Press Release

RFF Launches New Initiative on Risks and Regulation of Shale Gas

Jul 18, 2011

RFF Launches New Initiative on Risks and Regulation of Shale Gas 

CONTACT: Pete Nelson, 202-328-5191,

WASHINGTON—RFF’s Center for Energy Economics and Policy (CEEP) received a $1.2 million grant from the Alfred P. Sloan Foundation to identify the greatest risks associated with hydraulic fracturing of shale formations to produce natural gas and recommend economically sound policies to reduce those risks.

This project will be the first independent, broad assessment of expert opinion and public perception of the risks associated with the shale gas development process. The CEEP research team, led by Center Director Alan Krupnick, will use that information to determine the most significant risks and the behaviors of industry and regulators that influence those risks. Matching these findings to an analysis of existing state and federal policies will lead to recommendations for how and where to improve regulation and encourage industry action.

“There are many competing voices and diverse views in the discussions of fracturing shale for gas, both within the general public and expert community,” said Krupnick. “As the U.S. considers how  to address concerns with shale gas exploration and production, it is crucial that our approach is grounded in a clear understanding of the risks involved, the drivers of risk, and the many different interests that must be balanced.”

The project will include five key components:

  1. A survey of experts in academia, industry, the NGO community, and government to identify the risks involved in the shale gas development process.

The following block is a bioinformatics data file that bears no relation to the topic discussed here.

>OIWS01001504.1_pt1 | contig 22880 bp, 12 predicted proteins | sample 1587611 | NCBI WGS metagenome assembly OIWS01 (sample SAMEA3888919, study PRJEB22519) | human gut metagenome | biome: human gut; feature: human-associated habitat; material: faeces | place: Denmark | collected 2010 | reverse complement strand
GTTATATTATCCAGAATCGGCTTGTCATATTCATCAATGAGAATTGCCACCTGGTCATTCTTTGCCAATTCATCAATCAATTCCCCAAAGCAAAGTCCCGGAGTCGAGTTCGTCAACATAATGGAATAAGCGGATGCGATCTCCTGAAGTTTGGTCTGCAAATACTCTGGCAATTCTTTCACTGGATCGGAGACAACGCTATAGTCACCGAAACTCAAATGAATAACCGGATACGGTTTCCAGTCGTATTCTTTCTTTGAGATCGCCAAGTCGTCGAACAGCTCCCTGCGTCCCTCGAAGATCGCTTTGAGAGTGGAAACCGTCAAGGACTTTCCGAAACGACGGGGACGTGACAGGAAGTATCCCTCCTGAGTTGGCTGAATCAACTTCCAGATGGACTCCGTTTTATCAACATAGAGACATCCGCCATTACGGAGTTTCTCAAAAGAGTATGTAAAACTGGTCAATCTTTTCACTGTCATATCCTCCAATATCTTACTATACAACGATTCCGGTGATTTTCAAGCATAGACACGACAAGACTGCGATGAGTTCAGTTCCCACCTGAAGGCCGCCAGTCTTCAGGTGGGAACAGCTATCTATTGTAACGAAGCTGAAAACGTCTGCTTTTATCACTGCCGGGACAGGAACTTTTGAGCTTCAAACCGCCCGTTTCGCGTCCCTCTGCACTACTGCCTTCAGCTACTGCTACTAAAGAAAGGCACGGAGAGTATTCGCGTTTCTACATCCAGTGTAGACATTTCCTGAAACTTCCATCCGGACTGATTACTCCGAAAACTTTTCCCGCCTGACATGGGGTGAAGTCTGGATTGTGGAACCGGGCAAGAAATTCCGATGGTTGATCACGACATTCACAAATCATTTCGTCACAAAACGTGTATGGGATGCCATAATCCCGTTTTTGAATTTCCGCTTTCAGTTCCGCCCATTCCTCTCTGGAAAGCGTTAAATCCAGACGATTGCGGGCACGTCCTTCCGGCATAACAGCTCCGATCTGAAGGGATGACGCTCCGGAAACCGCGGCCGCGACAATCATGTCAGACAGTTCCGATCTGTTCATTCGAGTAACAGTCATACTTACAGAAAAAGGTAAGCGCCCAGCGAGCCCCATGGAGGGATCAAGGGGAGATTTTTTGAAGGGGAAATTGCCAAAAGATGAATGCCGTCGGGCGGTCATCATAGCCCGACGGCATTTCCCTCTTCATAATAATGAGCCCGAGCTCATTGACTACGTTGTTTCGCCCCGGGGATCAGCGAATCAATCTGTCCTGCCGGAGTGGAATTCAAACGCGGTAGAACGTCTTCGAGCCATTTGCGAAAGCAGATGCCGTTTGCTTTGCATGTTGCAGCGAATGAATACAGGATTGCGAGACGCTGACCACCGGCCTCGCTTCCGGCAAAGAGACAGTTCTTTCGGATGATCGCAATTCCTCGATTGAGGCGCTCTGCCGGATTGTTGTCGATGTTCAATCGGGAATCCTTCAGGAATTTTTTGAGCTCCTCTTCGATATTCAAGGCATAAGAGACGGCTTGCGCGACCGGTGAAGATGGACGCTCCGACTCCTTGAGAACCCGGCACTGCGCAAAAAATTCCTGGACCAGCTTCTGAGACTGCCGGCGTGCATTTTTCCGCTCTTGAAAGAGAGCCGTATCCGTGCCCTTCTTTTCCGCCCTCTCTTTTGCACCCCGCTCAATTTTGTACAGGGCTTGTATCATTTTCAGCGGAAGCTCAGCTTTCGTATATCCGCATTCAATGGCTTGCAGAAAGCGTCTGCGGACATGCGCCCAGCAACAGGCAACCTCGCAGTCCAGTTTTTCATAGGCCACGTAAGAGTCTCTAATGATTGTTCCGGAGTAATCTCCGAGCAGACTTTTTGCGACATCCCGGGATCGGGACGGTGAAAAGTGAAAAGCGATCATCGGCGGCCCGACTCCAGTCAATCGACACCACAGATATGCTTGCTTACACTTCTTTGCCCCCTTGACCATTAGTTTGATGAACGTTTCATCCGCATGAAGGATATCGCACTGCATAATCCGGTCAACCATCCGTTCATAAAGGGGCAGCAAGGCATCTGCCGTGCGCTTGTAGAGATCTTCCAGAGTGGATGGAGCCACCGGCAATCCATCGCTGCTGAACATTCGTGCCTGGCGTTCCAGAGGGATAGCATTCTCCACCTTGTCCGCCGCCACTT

2. A survey of the public in several key shale gas states to understand public perception of risks.
  3. Identification of the most significant risks from both surveys, and analysis of data to understand what drives those risks and how they can best be reduced.
  4. An assessment of current state and federal shale gas regulation.
  5. Recommendations for economically sound regulatory reforms and nonregulatory alternatives.

CEEP is assembling a team of experts, including scholars with expertise in water management, natural gas drilling, risk management, cost–benefit analysis, hydrology, engineering, geology, and survey-based research. Over the next 18 months, the team will conduct stakeholder outreach, publish studies, hold briefings, and provide updated findings on the web at

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Founded in 1952, Resources for the Future is an independent and nonpartisan institution devoted to research and publishing about critical issues in environmental and natural resource policy.​

Founded in 1952, Resources for the Future is an independent and nonpartisan institution.